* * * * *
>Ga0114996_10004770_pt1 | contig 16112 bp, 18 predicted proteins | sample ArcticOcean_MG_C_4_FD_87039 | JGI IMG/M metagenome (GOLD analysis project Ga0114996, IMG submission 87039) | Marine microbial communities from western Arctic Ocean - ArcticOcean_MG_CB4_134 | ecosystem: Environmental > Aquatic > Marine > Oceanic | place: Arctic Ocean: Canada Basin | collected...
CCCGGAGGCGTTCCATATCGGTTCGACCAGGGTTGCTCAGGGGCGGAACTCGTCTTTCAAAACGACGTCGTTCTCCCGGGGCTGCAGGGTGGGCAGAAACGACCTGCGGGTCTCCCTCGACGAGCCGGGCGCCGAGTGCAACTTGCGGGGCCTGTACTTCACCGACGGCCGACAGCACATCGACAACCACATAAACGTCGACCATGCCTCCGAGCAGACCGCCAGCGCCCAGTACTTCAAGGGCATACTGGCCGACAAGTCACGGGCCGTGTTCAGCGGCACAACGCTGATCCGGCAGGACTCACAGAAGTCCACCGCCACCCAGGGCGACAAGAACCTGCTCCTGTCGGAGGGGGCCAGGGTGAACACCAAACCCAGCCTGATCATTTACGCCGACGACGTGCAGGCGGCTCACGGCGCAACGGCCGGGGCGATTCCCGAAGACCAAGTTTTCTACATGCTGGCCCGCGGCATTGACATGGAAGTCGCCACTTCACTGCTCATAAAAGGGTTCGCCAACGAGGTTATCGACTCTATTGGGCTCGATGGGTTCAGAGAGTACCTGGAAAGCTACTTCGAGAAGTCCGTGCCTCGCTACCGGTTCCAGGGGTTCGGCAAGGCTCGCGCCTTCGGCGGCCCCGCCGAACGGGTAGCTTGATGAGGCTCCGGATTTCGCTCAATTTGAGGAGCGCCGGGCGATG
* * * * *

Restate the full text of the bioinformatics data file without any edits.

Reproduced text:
>Ga0114996_10004770_pt1 | contig 16112 bp, 18 predicted proteins | sample ArcticOcean_MG_C_4_FD_87039 | JGI IMG/M metagenome (GOLD analysis project Ga0114996, IMG submission 87039) | Marine microbial communities from western Arctic Ocean - ArcticOcean_MG_CB4_134 | ecosystem: Environmental > Aquatic > Marine > Oceanic | place: Arctic Ocean: Canada Basin | collected...
CCCGGAGGCGTTCCATATCGGTTCGACCAGGGTTGCTCAGGGGCGGAACTCGTCTTTCAAAACGACGTCGTTCTCCCGGGGCTGCAGGGTGGGCAGAAACGACCTGCGGGTCTCCCTCGACGAGCCGGGCGCCGAGTGCAACTTGCGGGGCCTGTACTTCACCGACGGCCGACAGCACATCGACAACCACATAAACGTCGACCATGCCTCCGAGCAGACCGCCAGCGCCCAGTACTTCAAGGGCATACTGGCCGACAAGTCACGGGCCGTGTTCAGCGGCACAACGCTGATCCGGCAGGACTCACAGAAGTCCACCGCCACCCAGGGCGACAAGAACCTGCTCCTGTCGGAGGGGGCCAGGGTGAACACCAAACCCAGCCTGATCATTTACGCCGACGACGTGCAGGCGGCTCACGGCGCAACGGCCGGGGCGATTCCCGAAGACCAAGTTTTCTACATGCTGGCCCGCGGCATTGACATGGAAGTCGCCACTTCACTGCTCATAAAAGGGTTCGCCAACGAGGTTATCGACTCTATTGGGCTCGATGGGTTCAGAGAGTACCTGGAAAGCTACTTCGAGAAGTCCGTGCCTCGCTACCGGTTCCAGGGGTTCGGCAAGGCTCGCGCCTTCGGCGGCCCCGCCGAACGGGTAGCTTGATGAGGCTCCGGATTTCGCTCAATTTGAGGAGCGCCGGGCGATG